How to maintain a safe workplace, respect the privacy of infected workers
A common dilemma for employers in our coronavirus world is how to reconcile (a) maintaining a safe workplace and (b) respecting the privacy of potentially infected workers.
The following overview may assist you in the coming weeks when addressing employees who have, or are suspected to have, a COVID-19 diagnosis and what you may, or must, report to other employees and the Arizona Department of Health Services.
On March 27, an EEOC webinar provided a federal perspective on COVID-19 for employers, and the Arizona Attorney General issued an opinion on permissible COVID-19 disclosures by government entities. Both focus on an employer’s obligation to maintain confidentiality as required by the Americans with Disabilities Act (ADA) and other employment laws.
What Is Permitted
In addressing a common question, the EEOC takes the position that employers are permitted to take the temperature of employees who are physically present in the workplace or on a jobsite. Even with the ADA’s strict privacy guidelines, an employer will not run afoul of that law by performing permissible temperature checks and questioning.
Employers may also ask physically present employees if they have:
• A COVID-19 diagnosis,
• Symptoms associated with COVID-19 (currently identified as a dry cough, sore throat, fever, shills, and shortness of breath), or
• Been tested for COVID-19.
Employers may physically exclude from the workplace any employee with a COVID-19 diagnosis or associated symptoms, on the basis that the employee’s presence would pose a direct threat to the health or safety of other employees. If an employee refuses to provide answers to an employer or undergo a temperature check, the ADA allows the employer to exclude the employee from the workplace.
Also, the ADA does not prevent employees from reporting to the employer suspected cases of co-worker illness, and reporting employees should not be retaliated against for such reporting.
Warning: Arizona will likely consider it a worker’s compensation eligible injury if an employee contracts COVID-19 at work.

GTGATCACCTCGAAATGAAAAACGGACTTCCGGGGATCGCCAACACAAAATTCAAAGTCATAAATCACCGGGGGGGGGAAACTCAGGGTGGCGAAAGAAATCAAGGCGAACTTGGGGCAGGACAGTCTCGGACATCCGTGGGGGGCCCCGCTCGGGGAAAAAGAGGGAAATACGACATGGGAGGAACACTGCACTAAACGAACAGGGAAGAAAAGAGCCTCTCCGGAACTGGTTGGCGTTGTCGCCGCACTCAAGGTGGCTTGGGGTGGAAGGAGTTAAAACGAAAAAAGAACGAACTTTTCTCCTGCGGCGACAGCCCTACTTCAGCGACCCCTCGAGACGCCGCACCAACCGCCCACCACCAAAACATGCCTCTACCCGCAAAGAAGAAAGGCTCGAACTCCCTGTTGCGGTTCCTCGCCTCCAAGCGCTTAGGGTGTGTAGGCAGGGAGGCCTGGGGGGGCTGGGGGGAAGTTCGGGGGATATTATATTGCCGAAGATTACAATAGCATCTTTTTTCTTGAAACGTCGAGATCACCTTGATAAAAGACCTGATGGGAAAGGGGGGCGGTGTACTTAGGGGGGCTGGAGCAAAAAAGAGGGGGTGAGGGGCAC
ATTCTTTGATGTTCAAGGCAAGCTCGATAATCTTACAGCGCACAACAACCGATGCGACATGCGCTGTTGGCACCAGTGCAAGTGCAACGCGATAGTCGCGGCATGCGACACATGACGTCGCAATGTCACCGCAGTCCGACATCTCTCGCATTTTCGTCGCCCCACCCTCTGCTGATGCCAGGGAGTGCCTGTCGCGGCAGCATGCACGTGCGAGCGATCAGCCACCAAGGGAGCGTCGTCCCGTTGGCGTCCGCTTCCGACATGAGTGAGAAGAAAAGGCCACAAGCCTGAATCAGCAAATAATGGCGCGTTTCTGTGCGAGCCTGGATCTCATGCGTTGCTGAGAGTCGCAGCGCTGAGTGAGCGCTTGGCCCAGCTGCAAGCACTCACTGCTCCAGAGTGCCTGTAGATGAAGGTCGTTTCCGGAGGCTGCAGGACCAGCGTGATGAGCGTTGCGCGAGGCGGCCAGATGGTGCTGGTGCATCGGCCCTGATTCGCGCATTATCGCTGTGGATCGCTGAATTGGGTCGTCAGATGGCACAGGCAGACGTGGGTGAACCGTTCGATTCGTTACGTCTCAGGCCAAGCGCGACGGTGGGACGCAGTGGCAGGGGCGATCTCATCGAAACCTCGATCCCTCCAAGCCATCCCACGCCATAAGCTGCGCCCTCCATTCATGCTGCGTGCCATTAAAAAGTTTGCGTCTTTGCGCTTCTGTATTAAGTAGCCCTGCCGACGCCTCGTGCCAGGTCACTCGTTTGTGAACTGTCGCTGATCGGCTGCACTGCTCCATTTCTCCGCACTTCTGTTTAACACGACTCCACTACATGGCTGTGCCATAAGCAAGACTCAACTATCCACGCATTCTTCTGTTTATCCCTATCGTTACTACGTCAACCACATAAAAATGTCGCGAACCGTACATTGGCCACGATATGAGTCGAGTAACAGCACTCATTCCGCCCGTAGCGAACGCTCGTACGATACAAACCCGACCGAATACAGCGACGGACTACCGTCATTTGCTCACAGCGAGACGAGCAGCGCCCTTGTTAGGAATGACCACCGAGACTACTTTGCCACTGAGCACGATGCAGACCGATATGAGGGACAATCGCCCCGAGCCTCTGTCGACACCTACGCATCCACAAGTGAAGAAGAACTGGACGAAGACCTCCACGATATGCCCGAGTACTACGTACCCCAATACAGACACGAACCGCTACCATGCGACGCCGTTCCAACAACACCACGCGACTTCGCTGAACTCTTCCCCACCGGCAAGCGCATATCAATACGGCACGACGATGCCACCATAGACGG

Employers should not single out any particular employee for a temperature check or questioning unless the employer can substantiate a “reasonable belief,” based on objective evidence, that the employee may have COVID-19.
Also, employers may not ask these questions of employees who are teleworking, because those employees are not physically interacting with co-workers.
The ADA does not permit broad disclosure of the medical condition of employees, and the Centers for Disease Control and Prevention (CDC) specifically advises employers to maintain the confidentiality of individuals with confirmed COVID-19. An employer may not – without an employee’s consent – disclose broadly that an employee has a COVID-19 diagnosis or symptoms; rather, the employer could simply tell staff that an employee will be “working from home” or is absent for that day.
Managing the Process
The employer should limit the number of people who learn the identity of an employee who has a COVID-19 diagnosis or associated symptoms. To achieve that objective:
• The employer could designate one supervisor who will perform the tests and report only – by name – an individual who that supervisor determines should be excluded.
• The supervisor must be instructed on how to maintain the confidentiality of the employee’s name and physical symptoms.
The confidentiality of medical information includes storing medical information separately from regular personnel files. If a supervisor receives information involving COVID-19 or any other medical health information, the information must be maintained in a separate file. If normal recordkeeping protocols are not feasible because of teleworking, the supervisor must still safeguard that information to the greatest extent possible until the supervisor can properly store it.
Arizona. Under Arizona law, there is a general duty to report any “contagious, epidemic or infectious disease” to “the appropriate board of health or health department.”
Under Arizona regulations, health care providers and clinical laboratories are required to report cases of COVID-19. However, most other private employers do not have a similar duty at this time.
Michelle Swann is an employment law and commercial litigation attorney at Lang & Klain, P.C., in Scottsdale.